145km remaining - Gilbert fronts the peloton

Perhaps a sign that the Belgian isn't feeling up to joining the five-Monument club today... He's on the front of the pack doing some tempo-setting for his teammate Caleb Ewan, who was runner up recently in Milano-Torino and so clearly in good nick. The gap is down to five minutes now amid claims - perhaps false - that Tim Declercq has made his way into the break. To be verfied...

155km remaining - approaching first climb

The route change this year means there's no Passo del Turchino before the race drops down to the Mediterranean coast. Instead, we have two smaller climbs before a shorter section by the sea. The riders are now about to start the first of those bumps, the 20km climb up to Niella Belbo. At just 3% it's not too demanding so don't expect a shake-up quite yet. The seven leaders pass through the town of Rocchetta Belbo with a gap of 6'06".

160km remaining - can Gilbert complete his grand slam?

Only three riders have won all five of cycling's Monuments and they're all Belgian. Can Philippe Gilbert join his countrymen Rik van Looy, Eddy Merckx and Roger de Vlaeminck today? Gilbert's victory in Paris-Roubaix in 2018 put him one step closer to this rare feat - but in last year's Milan-San Remo he rode in support of his then Deceuninck-QuickStep teammate Julian Alaphilippe, who won on the Via Roma. This year Gilbert is with a different Belgian team, Lotto Soudal, and while they have a trump card in sprinter Caleb Ewan, Gilbert may have a licence to try from distance with an attack on the Poggio. Now 38, Gilbert won't have many more chances at winning the one Monument which eludes him, but he hasn't given anything away with regards to his form by finishing 25th in Strade Bianche and 72nd in Milano-Torino this past week.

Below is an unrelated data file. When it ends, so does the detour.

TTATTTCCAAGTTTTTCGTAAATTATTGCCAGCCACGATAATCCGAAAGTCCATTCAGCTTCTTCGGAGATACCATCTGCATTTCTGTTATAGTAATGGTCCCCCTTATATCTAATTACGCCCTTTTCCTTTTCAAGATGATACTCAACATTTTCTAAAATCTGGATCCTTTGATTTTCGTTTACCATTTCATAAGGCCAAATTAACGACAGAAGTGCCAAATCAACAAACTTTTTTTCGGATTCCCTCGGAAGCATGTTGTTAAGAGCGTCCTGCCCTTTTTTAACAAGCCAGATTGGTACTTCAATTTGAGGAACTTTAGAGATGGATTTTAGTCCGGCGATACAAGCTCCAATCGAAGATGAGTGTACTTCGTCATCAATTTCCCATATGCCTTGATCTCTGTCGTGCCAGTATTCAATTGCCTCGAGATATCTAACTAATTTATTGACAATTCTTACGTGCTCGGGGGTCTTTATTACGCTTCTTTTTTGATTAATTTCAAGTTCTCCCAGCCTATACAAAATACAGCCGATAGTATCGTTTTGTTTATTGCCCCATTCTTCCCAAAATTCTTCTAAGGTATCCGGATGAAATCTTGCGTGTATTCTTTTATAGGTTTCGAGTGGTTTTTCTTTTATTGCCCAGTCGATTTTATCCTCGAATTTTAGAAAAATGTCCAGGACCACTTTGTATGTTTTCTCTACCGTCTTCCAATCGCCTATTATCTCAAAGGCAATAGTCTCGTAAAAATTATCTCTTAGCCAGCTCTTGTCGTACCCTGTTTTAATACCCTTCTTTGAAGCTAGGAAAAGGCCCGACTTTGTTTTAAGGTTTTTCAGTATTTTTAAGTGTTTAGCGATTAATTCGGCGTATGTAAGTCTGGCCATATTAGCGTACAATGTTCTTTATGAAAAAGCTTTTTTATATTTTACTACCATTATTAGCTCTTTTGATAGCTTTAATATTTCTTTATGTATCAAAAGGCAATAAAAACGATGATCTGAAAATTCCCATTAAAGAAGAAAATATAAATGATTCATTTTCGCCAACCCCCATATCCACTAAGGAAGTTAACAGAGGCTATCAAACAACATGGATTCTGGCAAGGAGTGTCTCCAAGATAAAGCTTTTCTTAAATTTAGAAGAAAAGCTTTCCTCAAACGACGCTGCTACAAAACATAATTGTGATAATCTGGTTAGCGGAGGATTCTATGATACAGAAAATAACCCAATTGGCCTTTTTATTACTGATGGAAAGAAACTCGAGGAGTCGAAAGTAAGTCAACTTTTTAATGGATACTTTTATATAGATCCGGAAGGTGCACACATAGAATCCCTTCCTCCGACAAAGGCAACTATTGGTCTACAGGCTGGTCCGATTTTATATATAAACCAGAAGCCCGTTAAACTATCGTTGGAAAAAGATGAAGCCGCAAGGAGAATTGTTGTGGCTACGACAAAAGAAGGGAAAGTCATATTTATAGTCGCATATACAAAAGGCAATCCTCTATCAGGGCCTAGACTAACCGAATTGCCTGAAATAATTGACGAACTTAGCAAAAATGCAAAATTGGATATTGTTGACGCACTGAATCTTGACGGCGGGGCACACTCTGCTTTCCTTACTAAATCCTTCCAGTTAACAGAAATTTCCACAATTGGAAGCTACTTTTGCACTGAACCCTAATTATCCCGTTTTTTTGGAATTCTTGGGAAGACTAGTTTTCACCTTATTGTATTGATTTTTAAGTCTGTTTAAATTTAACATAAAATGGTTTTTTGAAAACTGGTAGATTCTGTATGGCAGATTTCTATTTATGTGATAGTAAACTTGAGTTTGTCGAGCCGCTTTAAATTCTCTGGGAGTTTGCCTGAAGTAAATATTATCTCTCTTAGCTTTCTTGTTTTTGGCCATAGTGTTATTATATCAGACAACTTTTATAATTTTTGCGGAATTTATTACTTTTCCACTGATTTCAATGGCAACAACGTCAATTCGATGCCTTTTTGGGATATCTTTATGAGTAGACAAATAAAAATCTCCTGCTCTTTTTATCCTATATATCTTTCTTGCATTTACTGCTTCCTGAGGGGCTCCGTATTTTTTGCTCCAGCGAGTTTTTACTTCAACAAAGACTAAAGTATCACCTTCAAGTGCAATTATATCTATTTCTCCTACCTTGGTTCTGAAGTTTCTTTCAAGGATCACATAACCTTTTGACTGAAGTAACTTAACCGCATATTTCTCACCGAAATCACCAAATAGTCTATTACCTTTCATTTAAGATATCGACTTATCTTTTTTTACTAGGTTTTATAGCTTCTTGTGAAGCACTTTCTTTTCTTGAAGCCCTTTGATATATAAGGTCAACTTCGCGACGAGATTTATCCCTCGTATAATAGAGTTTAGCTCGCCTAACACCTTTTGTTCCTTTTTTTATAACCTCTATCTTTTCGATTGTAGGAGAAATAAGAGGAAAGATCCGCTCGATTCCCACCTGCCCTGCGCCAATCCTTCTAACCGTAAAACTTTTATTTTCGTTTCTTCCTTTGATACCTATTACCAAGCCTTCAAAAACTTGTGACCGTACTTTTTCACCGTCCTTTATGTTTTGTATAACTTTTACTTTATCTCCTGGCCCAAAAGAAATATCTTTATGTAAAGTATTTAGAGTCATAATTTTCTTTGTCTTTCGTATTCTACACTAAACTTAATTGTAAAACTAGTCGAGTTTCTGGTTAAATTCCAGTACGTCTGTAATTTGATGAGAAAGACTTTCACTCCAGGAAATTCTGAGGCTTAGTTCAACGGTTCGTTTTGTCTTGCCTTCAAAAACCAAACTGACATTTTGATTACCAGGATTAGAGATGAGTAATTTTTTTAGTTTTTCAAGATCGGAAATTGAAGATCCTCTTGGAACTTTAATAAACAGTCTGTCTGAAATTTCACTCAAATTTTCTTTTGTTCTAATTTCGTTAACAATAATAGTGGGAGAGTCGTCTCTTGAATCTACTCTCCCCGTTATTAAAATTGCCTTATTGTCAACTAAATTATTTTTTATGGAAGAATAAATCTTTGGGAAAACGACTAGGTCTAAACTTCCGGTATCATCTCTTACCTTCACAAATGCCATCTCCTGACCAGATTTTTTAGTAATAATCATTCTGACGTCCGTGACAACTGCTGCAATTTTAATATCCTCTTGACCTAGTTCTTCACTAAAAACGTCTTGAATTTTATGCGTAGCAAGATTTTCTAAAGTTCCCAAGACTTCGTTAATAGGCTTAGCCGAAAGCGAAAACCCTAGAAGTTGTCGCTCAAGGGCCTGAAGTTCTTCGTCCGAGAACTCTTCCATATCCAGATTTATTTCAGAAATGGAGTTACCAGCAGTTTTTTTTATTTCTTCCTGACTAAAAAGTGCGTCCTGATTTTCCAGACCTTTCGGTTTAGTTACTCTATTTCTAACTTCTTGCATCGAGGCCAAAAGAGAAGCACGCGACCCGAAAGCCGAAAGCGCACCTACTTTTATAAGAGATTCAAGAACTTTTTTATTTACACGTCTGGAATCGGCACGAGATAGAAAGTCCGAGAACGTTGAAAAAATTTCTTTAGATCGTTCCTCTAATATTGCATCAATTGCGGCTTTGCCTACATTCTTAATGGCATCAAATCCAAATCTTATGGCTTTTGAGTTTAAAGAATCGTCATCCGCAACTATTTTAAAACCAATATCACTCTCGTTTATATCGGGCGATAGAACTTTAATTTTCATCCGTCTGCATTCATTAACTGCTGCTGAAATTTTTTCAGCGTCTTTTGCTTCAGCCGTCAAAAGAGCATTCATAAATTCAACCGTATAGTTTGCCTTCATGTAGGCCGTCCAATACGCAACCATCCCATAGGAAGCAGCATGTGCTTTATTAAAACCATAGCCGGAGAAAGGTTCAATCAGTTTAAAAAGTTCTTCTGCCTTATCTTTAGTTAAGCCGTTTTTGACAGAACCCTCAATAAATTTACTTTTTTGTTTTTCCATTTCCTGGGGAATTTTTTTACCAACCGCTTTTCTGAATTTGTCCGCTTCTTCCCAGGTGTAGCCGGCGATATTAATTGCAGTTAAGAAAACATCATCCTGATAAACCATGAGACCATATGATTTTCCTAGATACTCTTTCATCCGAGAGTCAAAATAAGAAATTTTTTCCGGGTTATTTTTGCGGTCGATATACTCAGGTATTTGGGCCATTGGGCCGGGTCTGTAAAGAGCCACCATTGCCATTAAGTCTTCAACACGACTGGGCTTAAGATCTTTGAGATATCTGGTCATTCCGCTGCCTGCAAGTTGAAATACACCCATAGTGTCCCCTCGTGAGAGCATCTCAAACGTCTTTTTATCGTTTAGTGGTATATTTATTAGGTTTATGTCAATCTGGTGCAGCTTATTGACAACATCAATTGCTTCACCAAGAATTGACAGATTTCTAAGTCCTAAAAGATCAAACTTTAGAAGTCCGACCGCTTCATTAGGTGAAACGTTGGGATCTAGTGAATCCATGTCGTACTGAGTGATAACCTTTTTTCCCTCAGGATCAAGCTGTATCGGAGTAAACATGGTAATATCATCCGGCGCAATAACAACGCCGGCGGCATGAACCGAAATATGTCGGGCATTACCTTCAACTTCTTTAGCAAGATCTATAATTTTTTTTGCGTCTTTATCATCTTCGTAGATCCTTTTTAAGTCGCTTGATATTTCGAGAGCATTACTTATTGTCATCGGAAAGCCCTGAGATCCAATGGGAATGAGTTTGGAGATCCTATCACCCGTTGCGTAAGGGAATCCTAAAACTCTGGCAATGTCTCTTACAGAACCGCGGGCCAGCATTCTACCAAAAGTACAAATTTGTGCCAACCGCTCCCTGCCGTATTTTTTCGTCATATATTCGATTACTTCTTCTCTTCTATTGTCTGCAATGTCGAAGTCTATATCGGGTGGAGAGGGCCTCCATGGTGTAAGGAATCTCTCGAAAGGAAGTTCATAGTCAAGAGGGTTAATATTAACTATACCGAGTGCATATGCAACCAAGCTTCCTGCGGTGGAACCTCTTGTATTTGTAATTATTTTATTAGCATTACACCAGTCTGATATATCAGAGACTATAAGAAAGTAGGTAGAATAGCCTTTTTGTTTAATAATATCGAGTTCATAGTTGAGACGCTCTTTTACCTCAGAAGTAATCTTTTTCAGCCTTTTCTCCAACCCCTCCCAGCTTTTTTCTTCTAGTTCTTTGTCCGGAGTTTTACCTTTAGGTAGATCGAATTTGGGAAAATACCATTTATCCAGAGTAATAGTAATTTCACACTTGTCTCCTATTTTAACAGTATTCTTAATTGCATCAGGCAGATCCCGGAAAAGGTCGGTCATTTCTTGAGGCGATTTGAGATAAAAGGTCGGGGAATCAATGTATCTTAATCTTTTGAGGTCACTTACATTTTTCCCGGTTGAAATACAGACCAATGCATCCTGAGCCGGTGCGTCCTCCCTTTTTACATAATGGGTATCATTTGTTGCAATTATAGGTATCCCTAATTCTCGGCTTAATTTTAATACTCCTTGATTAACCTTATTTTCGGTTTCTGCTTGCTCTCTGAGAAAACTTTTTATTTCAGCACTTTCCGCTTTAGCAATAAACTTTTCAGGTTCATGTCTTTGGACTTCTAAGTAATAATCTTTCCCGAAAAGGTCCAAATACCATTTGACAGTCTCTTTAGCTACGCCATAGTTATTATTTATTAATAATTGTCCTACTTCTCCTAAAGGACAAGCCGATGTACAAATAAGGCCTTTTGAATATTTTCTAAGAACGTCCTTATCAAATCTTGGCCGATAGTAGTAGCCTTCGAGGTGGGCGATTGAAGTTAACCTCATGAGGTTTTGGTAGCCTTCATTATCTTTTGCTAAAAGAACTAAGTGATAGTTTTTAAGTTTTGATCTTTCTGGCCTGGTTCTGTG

180km remaining - strong UAE-Team Emirates showing

Looking through the teams and UAE-Team Emirates really stand out. Not only do they have a former winner in the experienced Alexander Kristoff, they have the stellar talent of Tadej Pogacar making his debut. The Slovenian is a rider who could try his luck with an attack on the Poggio - as is the Italian Davide Formolo, who was second last week in Strade Bianche. Should things come to a sprint - which is very likely - then Fernando Gaviria showed his form with an emphatic victory in the Vuelta a Burgos last week. The Colombian could have won in his debut here in 2016 but crashed on the Via Roma when in a commanding position. The team also have Oliviero Troia and the experienced Max Richeze completing their strong six-man showing. No change in the race with the gap still around the six-minute mark.